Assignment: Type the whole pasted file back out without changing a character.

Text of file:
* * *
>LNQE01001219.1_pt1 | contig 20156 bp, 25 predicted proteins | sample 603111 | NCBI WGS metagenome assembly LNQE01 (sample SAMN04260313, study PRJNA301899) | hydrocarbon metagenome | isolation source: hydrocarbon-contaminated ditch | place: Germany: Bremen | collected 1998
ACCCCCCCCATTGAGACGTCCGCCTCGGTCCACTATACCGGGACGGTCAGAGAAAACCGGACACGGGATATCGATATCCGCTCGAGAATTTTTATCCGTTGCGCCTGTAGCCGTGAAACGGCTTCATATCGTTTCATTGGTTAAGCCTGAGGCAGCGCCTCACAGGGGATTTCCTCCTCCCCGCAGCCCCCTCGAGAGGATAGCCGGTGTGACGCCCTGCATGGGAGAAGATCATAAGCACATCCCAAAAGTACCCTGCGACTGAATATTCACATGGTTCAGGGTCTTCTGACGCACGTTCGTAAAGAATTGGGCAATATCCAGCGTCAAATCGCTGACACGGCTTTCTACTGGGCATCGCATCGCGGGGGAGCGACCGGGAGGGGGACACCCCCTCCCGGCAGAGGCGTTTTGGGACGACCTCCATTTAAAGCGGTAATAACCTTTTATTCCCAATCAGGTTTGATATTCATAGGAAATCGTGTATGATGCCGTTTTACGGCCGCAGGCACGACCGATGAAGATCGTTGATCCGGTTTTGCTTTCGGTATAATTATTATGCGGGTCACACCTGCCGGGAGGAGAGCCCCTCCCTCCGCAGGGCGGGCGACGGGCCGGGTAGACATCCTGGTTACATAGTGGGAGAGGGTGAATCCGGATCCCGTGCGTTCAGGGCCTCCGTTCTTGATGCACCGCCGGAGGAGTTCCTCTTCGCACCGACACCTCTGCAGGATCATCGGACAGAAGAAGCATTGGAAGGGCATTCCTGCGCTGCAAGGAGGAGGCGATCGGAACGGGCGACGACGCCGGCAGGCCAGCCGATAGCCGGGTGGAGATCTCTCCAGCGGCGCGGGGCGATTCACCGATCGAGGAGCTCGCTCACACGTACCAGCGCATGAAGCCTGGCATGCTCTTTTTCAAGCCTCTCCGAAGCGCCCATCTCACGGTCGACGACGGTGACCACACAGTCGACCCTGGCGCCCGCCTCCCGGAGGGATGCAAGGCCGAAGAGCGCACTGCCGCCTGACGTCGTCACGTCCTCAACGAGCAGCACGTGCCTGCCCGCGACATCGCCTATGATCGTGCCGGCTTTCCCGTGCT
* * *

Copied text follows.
>LNQE01001219.1_pt1 | contig 20156 bp, 25 predicted proteins | sample 603111 | NCBI WGS metagenome assembly LNQE01 (sample SAMN04260313, study PRJNA301899) | hydrocarbon metagenome | isolation source: hydrocarbon-contaminated ditch | place: Germany: Bremen | collected 1998
ACCCCCCCCATTGAGACGTCCGCCTCGGTCCACTATACCGGGACGGTCAGAGAAAACCGGACACGGGATATCGATATCCGCTCGAGAATTTTTATCCGTTGCGCCTGTAGCCGTGAAACGGCTTCATATCGTTTCATTGGTTAAGCCTGAGGCAGCGCCTCACAGGGGATTTCCTCCTCCCCGCAGCCCCCTCGAGAGGATAGCCGGTGTGACGCCCTGCATGGGAGAAGATCATAAGCACATCCCAAAAGTACCCTGCGACTGAATATTCACATGGTTCAGGGTCTTCTGACGCACGTTCGTAAAGAATTGGGCAATATCCAGCGTCAAATCGCTGACACGGCTTTCTACTGGGCATCGCATCGCGGGGGAGCGACCGGGAGGGGGACACCCCCTCCCGGCAGAGGCGTTTTGGGACGACCTCCATTTAAAGCGGTAATAACCTTTTATTCCCAATCAGGTTTGATATTCATAGGAAATCGTGTATGATGCCGTTTTACGGCCGCAGGCACGACCGATGAAGATCGTTGATCCGGTTTTGCTTTCGGTATAATTATTATGCGGGTCACACCTGCCGGGAGGAGAGCCCCTCCCTCCGCAGGGCGGGCGACGGGCCGGGTAGACATCCTGGTTACATAGTGGGAGAGGGTGAATCCGGATCCCGTGCGTTCAGGGCCTCCGTTCTTGATGCACCGCCGGAGGAGTTCCTCTTCGCACCGACACCTCTGCAGGATCATCGGACAGAAGAAGCATTGGAAGGGCATTCCTGCGCTGCAAGGAGGAGGCGATCGGAACGGGCGACGACGCCGGCAGGCCAGCCGATAGCCGGGTGGAGATCTCTCCAGCGGCGCGGGGCGATTCACCGATCGAGGAGCTCGCTCACACGTACCAGCGCATGAAGCCTGGCATGCTCTTTTTCAAGCCTCTCCGAAGCGCCCATCTCACGGTCGACGACGGTGACCACACAGTCGACCCTGGCGCCCGCCTCCCGGAGGGATGCAAGGCCGAAGAGCGCACTGCCGCCTGACGTCGTCACGTCCTCAACGAGCAGCACGTGCCTGCCCGCGACATCGCCTATGATCGTGCCGGCTTTCCCGTGCT